The gig that week would be — Bow Wow Wow, While Heat (unsigned band), Ian Dury.
Andrea Wonfor had to break the news to Gerrie that not only didn't Channel Four want
Jamming, but they had effectively told the potential producers what to do. Wonfor
told him "They want a one-and-a-half hour show and they want it all live, and they
want it in peak time. Not only that, they want to start in November, and they want
24 of them."
After these setbacks the whole of Tyne Tees' children's department were called in
for ideas in April 1982. They were determined to keep current affairs and other non-music
aspects in the show. The new show would be called TX105, TX was TV industry jargon
for Transmission, and 105 the number of minutes the show would run for. It was later
re-Christened The Tube, which came up during a conversation between Gerrie and Bill
Fowler, a concept designer at WEA Records in London. Gerrie had seen the entrance
to the studio in City Road, Newcastle and thought it looked like a tube, although
Isaacs wasn't a fan of the title. He told Wonfor "Now listen, you've got thirty seconds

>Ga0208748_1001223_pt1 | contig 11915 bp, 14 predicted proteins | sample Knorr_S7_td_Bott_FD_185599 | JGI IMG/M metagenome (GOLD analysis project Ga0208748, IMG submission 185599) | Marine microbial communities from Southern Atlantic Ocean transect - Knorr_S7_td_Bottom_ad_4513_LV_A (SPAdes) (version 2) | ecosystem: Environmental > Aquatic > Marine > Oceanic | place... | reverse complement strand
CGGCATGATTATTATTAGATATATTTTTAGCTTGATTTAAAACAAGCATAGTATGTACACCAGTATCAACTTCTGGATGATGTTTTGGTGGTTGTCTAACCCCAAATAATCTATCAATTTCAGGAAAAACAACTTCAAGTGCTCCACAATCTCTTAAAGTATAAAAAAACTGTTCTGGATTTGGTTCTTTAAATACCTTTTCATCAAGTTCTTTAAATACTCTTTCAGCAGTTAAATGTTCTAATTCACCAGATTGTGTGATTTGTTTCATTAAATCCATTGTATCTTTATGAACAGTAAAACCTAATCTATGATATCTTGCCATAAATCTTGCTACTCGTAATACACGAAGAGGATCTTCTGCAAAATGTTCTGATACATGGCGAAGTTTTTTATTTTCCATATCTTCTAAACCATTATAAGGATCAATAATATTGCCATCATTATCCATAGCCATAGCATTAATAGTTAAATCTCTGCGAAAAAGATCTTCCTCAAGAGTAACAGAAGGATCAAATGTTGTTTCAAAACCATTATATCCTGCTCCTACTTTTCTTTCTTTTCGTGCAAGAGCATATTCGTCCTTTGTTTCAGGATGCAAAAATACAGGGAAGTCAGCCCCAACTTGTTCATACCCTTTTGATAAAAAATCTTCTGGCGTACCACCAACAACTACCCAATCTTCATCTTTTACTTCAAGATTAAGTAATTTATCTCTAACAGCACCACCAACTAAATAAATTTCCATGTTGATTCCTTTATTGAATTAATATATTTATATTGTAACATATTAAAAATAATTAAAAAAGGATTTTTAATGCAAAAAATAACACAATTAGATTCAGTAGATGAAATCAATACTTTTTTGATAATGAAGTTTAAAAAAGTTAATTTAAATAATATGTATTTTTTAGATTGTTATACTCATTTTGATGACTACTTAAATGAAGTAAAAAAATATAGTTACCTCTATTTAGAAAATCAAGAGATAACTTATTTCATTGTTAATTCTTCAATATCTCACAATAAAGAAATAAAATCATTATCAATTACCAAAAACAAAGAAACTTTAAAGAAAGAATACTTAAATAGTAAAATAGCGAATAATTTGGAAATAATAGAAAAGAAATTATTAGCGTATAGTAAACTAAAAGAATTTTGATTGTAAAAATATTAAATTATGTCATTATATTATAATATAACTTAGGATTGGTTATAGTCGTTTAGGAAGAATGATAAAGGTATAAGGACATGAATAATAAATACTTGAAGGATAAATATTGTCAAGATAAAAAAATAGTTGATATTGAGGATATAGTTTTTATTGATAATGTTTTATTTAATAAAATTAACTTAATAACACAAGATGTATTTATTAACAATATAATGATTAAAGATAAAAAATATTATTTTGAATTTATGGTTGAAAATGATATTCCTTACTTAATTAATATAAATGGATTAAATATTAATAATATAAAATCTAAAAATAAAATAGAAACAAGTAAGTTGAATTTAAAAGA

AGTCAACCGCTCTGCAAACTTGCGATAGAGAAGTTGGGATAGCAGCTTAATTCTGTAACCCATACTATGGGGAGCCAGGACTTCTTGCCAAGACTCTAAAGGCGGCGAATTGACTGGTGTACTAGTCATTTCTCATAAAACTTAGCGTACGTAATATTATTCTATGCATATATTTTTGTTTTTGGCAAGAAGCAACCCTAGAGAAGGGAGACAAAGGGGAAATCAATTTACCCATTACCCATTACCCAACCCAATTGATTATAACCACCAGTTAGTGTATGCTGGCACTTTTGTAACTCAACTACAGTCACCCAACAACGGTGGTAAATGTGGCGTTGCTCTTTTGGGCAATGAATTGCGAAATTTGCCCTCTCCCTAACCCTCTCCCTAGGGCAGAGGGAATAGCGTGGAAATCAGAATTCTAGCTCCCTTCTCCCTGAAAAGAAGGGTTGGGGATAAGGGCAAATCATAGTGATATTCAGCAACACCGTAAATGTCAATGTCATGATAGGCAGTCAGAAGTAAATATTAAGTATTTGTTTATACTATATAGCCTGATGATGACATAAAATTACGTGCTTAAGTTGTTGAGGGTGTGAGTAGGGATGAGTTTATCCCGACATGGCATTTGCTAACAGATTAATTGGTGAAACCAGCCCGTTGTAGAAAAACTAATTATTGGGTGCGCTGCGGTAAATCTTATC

to justify this preposterous title. I don't want any of our programmes called 'The...
As this show would be longer than the norm it would need more presenters than usual.
Ex-Squeeze keyboard player Jools Holland had recently hosted an unusual documentary
about The Police recording on the Caribbean island of Monserrat. The show's Director
Derek Burbidge had created an inventive style with quirky editing meant to compliment
the host's jocular presentation. The show won both fans and critics and Holland was
invited to an audition, but wasn't prepared for what came next as he was set to interview
a dead body (played by a very much alive student). Paula Yates had been a journalist
writing for the News of the World and wrote the ‘Natural Blonde' column in Record